Accretion flows where high internal pressures guarantee h r [from (27.)] could resemble such tori if the viscosity parameter were low enough that the flow was essentially circular, and provided also that the configuration were stable (though there is frankly no firm basis for confidence in either of these requirements).
A generic feature of accretion tori is that they are less efficient - in the sense that they liberate less energy per gram of infalling matter - than thin disks. The efficiency is given by the binding energy of the material at the cusp; this depends on the angular momentum profile (via Equation 28), but for an = constant torus of outer radius r_{0}, it is (r_{0} / r_{g})^{-1}, which implies very low efficiency for large tori.
In any torus with r_{0} >> r_{g} and a strongly sub-Keperlian rotation law, rotation is unimportant (gravity being essentially balanced by pressure gradients, and the isobars almost spherical) except near the funnel along the rotation axis. To avoid convective instability, the density must fall off with radius at least as steeply as the isentropic laws
(29) |
for = 4/3 (e.g. radiation pressure support), and
(30) |
for = 5/3 (e.g. ion pressure support).
The two very different cases of radiation-supported and ion-supported tori may incorporate elements of a valid model for some classes of galactic nuclei. I discuss them here in turn, and then (in Section 6) I consider another question: whether the "funnels" in such flow patterns are important in collimating the outflowing jet material.
The foregoing discussion begs the question of whether these tori are stable and whether stability requirements narrow down the possible forms for (). Local instabilities can arise from unfavorable entropy and angular momentum gradients (66, 115). These presumably evolve to create marginally stable convection zones, as in a star. Dynamically important magnetic fields may induce further instabilities. Moreover, tori may be seriously threatened by nonaxisymmetric instabilities. Papaloizou & Pringle (94) recently demonstrated that an = constant toroidal configuration marginally stable to axisymmetric instabilities possesses global, nonaxisymmetric dynamical instabilities, which would operate on a dynamic time scale. It is not clear to what extent more general angular momentum distributions are similarly vulnerable, but it may turn out that funnel regions where pressure gradients are balanced by centrifugal effects rather than by gravity are never dynamically stable.
A thick structure can be supported by radiation pressure only if it radiates at L L_{E}. Indeed, in any configuration supported in this way, not only the total luminosity but its distribution over the surface is determined by the form of the isobars. Tori with long narrow funnels have the property that their total luminosity can exceed L_{E} by a logarithmic factor (118). More interestingly, most of this radiation escapes along the funnel, where centrifugal effects make the "surface gravity" (and hence the leakage of radiation) much larger than over the rest of the surface. If accretion powers such a torus, then × (efficiency) 10.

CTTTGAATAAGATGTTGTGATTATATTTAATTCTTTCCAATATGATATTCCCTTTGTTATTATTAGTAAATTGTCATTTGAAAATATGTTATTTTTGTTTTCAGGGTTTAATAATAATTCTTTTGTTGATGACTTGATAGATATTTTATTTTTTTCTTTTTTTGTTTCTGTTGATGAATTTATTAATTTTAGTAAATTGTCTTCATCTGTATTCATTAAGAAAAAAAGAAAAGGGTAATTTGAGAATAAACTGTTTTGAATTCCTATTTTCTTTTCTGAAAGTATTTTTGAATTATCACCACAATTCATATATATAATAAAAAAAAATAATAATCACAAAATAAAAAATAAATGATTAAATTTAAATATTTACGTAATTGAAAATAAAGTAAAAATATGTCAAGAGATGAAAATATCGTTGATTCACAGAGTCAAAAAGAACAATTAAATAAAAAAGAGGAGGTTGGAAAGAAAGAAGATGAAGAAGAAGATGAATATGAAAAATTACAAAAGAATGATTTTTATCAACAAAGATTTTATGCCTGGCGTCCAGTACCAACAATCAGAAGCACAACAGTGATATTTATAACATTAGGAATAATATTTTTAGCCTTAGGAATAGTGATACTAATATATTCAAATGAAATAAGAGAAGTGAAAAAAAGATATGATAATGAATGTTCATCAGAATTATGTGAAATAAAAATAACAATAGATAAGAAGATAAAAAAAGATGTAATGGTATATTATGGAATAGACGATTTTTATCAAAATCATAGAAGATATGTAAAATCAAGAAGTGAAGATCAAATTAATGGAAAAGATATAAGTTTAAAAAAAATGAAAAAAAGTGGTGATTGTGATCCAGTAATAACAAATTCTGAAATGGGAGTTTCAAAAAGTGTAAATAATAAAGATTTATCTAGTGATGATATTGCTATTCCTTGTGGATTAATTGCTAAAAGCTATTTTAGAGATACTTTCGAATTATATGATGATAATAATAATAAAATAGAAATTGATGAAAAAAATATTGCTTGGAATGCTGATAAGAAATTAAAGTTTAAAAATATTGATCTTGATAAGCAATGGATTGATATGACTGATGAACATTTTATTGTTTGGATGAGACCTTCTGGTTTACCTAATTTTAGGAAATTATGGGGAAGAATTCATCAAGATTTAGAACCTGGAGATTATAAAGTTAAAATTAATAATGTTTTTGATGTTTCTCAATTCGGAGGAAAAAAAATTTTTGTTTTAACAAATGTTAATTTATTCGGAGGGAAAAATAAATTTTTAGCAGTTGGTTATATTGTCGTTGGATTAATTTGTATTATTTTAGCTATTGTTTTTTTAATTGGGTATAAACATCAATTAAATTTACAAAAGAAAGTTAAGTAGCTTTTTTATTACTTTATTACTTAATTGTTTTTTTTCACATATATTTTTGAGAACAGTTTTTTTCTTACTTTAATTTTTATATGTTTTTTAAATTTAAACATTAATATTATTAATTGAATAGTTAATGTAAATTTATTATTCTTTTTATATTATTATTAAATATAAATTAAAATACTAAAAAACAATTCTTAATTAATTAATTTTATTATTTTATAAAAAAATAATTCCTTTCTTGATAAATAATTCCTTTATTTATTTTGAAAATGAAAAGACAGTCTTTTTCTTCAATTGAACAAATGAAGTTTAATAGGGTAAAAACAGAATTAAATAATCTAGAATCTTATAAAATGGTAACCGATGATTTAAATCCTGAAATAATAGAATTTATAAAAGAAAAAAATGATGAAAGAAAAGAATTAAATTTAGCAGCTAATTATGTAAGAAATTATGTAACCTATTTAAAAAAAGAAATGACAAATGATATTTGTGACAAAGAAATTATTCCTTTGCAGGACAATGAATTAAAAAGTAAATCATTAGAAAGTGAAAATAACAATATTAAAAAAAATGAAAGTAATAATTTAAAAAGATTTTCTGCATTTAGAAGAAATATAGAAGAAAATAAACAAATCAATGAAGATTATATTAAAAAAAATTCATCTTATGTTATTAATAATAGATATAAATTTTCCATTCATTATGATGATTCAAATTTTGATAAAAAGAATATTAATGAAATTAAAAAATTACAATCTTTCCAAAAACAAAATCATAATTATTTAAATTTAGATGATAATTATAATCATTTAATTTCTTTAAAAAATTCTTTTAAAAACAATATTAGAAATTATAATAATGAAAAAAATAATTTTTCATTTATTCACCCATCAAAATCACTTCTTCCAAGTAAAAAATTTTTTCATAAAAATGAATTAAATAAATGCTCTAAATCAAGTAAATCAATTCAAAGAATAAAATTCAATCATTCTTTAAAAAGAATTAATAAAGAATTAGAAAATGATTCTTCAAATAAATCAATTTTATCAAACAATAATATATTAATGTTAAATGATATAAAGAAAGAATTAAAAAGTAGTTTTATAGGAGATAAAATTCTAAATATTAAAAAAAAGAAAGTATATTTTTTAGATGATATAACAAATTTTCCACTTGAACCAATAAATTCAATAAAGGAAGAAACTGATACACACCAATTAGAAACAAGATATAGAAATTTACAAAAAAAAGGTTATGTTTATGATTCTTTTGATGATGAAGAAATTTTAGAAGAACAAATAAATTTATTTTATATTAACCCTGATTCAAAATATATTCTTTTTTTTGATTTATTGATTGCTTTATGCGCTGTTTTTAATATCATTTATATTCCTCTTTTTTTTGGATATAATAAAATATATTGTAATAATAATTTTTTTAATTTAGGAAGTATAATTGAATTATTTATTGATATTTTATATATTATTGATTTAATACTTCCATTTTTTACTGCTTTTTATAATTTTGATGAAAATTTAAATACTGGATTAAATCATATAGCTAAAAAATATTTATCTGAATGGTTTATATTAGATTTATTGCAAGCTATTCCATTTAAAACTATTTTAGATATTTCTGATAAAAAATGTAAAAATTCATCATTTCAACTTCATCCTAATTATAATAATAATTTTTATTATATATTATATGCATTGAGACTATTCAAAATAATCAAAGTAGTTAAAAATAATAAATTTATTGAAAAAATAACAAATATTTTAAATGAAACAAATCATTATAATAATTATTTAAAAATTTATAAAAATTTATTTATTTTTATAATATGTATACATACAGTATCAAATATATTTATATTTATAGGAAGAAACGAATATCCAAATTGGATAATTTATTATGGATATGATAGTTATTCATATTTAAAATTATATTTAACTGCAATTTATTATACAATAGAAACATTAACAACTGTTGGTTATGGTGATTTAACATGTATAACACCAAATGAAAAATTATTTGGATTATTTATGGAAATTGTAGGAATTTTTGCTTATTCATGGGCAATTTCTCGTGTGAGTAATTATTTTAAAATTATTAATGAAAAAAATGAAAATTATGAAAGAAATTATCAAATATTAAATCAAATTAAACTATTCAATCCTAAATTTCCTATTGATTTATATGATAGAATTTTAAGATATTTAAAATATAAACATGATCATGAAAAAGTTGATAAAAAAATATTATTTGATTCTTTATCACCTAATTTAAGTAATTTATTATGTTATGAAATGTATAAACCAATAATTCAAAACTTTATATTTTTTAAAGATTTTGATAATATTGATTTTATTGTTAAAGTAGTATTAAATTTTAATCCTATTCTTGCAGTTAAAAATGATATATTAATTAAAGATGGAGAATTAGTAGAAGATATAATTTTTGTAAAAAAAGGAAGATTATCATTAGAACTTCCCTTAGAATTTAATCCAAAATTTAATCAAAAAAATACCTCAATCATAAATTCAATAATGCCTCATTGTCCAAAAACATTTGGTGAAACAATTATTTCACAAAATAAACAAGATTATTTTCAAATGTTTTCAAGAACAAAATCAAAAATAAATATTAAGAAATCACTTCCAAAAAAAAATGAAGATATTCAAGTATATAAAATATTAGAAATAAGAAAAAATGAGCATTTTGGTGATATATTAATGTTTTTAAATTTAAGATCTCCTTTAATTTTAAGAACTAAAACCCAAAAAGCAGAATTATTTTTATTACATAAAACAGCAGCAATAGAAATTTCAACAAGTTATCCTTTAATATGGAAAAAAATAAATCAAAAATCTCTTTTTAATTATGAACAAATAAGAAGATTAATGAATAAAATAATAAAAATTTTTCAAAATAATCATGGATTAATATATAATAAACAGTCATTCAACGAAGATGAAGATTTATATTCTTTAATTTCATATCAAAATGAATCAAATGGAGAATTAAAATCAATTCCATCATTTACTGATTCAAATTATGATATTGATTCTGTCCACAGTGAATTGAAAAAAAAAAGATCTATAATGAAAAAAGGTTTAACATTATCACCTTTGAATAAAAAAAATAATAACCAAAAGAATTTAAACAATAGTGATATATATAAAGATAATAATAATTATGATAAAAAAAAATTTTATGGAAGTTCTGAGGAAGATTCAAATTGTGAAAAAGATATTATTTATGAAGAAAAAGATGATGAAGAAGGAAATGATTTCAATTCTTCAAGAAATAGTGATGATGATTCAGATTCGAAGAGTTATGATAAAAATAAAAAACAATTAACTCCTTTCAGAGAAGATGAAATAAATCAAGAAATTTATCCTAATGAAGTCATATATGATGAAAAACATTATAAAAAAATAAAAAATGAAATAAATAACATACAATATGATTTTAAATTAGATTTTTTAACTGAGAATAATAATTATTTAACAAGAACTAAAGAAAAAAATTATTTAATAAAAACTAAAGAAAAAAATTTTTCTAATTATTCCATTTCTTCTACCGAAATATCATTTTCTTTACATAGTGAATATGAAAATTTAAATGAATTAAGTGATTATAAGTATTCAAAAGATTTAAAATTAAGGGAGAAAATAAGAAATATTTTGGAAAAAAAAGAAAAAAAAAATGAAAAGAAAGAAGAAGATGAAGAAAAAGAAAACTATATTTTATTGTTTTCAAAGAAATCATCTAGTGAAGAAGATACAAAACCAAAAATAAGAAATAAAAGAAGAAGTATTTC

If the outer parts are sufficiently slowly rotating that (29.), or a still steeper law, approximately holds, the characteristic Thomson optical depth must depend on radius r at least as steeply as
(31) |
This in turn implies that the torus cannot remain optically thick (in the sense that _{T} > 1) out to r >> r_{g} unless the viscosity parameter at r r_{g} is very low indeed. (This has been thought by some to be an implausible feature of such models. However, one could argue contrariwise that these objects resemble stars, in which the persistence of differential rotation certainly implies an exceedingly low effective . Pursuing this analogy further suggests that large-scale circulation effects may play as big a role in energy transport as radiative diffusion does.)
If LTE prevails in such a torus, then the temperature at radius r, at locations well away from the rotation axis, is
(32) |
(cf. Equation 5). The condition for LTE [i.e. that photons can be thermalized within their diffusion time scale _{T}(r)(r / c)] is more stringent than _{T} > 1. Indeed, even at the pressure maximum (r r_{g}), the requirement is
(33) |
and radiation pressure dominates gas pressure by a factor of ~ 10^{6} [_{T} (r_{g})]^{-1/4} M_{8}^{1/4} - much larger than ever occurs in stellar structure. If _{T}(r_{g}) is even larger than (33.), so that LTE prevails out to r >> r_{g}, the hole may be sufficiently well smothered that all the radiation effectively emerges from a photosphere, in appearance rather like an O or B star (24).
We have seen that for spherically symmetric inflow, the cooling time scale - and even the electron-ion coupling time - can be longer than the free-fall time; the same conditions can prevail even for inflow with angular momentum, provided that is low enough. As compared with Figure 2, all that is changed is that the inflow time is ^{-1} t_{free - fall} and the characteristic density for a given is higher by ^{-1}. The condition for electron-ion coupling to be ineffective in the inner parts of a torus (cf. Figure 2) is